Capital Loss Carryover: Definition, Rules, and Example

What Is a Capital Loss Carryover?

Capital loss carryover is the net amount of capital losses eligible to be carried forward into future tax years. Net capital losses (the amount that total capital losses exceed total capital gains) can only be deducted up to a maximum of $3,000 in a tax year. Net capital losses exceeding the $3,000 threshold may be carried forward to future tax years until exhausted. There is no limit to the number of years there might be a capital loss carryover.

Key Takeaways

  • Capital losses that exceed capital gains in a year may be used to offset ordinary taxable income up to $3,000 in any one tax year.
  • Net capital losses in excess of $3,000 can be carried forward indefinitely until the amount is exhausted.
  • Due to the wash-sale IRS rule, investors need to be careful not to repurchase any stock sold for a loss within 30 days, or the capital loss does not qualify for the beneficial tax treatment.

Understanding Capital Loss Carryover

Capital loss tax provisions lessen the severity of the impact caused by investment losses. However, the provisions do not come without exceptions. Investors must be careful of wash sale provisions, which prohibit repurchasing an investment within 30 days of selling it for a loss. If this occurs, the capital loss cannot be applied toward tax calculations and is instead added to the cost basis of the new position, lessening the impact of future capital gains.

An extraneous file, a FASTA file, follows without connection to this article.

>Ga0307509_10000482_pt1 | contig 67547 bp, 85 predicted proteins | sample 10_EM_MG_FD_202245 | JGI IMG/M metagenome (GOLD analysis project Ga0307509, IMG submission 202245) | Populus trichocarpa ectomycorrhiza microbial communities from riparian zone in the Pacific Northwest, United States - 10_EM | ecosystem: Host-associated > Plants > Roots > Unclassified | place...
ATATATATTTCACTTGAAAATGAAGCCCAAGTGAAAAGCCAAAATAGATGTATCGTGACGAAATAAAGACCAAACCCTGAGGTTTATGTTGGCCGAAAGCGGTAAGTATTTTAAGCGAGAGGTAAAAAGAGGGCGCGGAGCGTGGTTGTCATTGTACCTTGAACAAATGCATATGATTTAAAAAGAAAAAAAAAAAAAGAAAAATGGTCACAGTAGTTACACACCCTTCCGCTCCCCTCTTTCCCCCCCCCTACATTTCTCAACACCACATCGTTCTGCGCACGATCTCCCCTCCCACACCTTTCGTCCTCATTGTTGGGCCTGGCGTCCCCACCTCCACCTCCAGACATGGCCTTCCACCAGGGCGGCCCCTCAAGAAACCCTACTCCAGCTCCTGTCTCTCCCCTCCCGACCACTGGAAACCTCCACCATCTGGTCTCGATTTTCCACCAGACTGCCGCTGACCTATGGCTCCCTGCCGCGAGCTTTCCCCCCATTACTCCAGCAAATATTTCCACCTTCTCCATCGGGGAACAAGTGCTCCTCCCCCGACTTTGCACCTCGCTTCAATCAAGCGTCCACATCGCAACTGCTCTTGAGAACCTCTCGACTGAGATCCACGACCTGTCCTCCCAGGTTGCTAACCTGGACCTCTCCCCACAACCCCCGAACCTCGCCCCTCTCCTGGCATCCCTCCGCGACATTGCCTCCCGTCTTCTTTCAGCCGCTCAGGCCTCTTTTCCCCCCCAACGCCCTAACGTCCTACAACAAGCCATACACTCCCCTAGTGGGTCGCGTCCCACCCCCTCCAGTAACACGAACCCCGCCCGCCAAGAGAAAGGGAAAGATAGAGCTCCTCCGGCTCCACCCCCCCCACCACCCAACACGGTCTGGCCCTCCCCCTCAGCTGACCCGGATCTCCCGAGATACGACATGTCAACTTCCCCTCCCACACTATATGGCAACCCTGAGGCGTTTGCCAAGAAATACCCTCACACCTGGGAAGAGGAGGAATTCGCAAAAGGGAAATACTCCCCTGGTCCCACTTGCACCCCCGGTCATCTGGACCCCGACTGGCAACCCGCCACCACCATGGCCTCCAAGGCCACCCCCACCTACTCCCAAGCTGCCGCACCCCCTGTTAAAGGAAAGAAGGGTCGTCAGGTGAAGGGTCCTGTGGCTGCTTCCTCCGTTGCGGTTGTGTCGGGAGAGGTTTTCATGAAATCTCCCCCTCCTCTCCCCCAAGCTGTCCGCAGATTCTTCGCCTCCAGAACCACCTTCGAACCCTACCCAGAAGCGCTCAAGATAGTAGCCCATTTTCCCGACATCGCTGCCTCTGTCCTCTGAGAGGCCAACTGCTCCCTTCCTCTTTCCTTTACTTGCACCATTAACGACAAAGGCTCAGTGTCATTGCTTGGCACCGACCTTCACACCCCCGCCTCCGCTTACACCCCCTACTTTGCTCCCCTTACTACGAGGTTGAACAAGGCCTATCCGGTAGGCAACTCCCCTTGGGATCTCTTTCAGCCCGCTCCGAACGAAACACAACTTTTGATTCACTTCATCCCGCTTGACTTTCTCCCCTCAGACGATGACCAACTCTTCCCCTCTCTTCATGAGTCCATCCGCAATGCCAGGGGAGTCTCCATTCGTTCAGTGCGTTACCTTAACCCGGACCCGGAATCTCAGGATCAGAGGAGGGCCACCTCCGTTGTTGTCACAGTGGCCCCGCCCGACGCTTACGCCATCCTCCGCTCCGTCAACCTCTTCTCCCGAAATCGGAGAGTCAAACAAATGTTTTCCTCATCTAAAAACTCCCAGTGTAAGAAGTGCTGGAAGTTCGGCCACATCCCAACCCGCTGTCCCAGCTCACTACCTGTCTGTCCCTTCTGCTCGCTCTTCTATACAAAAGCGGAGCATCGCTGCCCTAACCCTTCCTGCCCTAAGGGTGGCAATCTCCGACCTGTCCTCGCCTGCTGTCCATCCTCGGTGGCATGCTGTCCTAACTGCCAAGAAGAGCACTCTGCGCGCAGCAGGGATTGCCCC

Tax-Loss Harvesting

Tax-loss harvesting provides a mean of improving the after-tax return on taxable investments. It is the practice of selling securities at a loss and using those losses to offset taxes from gains from other investments and income. Depending on how much loss is harvested, losses can be carried over to offset gains in future years. Tax-loss harvesting often occurs in December, with December 31 being the last day to realize a capital loss.

Taxable investment accounts identify realized gains generated for the year, so the investor seeks to find unrealized losses to offset those gains. Doing so allows the investor to avoid paying as much in capital gains tax. If the investor wants to repurchase the same investment, they must wait 31 days to avoid a wash sale.

For example, suppose a taxable account currently has $10,000 of realized gains that were incurred during the calendar year, yet, within its portfolio is ABC Corp stock with an unrealized loss of $9,000. The investor may decide to sell the stock prior to the end of the year in order to realize the loss. If the ABC Corp stock was sold on or prior to December 31, the investor would realize $1,000 ($10,000 gains - $9,000 ABC Corp loss) in capital gains. Abiding by the wash-sale rule, if the stock was sold on December 31, the investor would need to wait until January 31 to repurchase it.

Example of Capital Loss Carryover

Any excess capital losses can be used to offset future gains and ordinary income. Using the same example, if ABC Corp stock had a $20,000 loss instead of $9,000 loss, the investor would be able to carry over the difference to future tax years. The initial $10,000 of realized capital gain would be offset, and the investor would incur no capital gains tax for the year. In addition, $3,000 can be used to reduce ordinary income during the same calendar year.

After the $10,000 capital gain offset and the $3,000 ordinary income offset, the investor would have $7,000 of capital losses to carry forward into future years. Carrying losses forward is not restricted to the following tax year. Losses can be carried forward into future years until exhausted.

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  1. Internal Revenue Service. "Publication 550: Investment Income and Expenses," Page 66. Accessed Jan. 10, 2020.

  2. Internal Revenue Service. "Topic No. 409. Capital Gains and Losses." Accessed Jan. 10, 2020.

  3. Internal Revenue Service. "Publication 550: Investment Income and Expenses," Page 56. Accessed Jan. 10, 2020.

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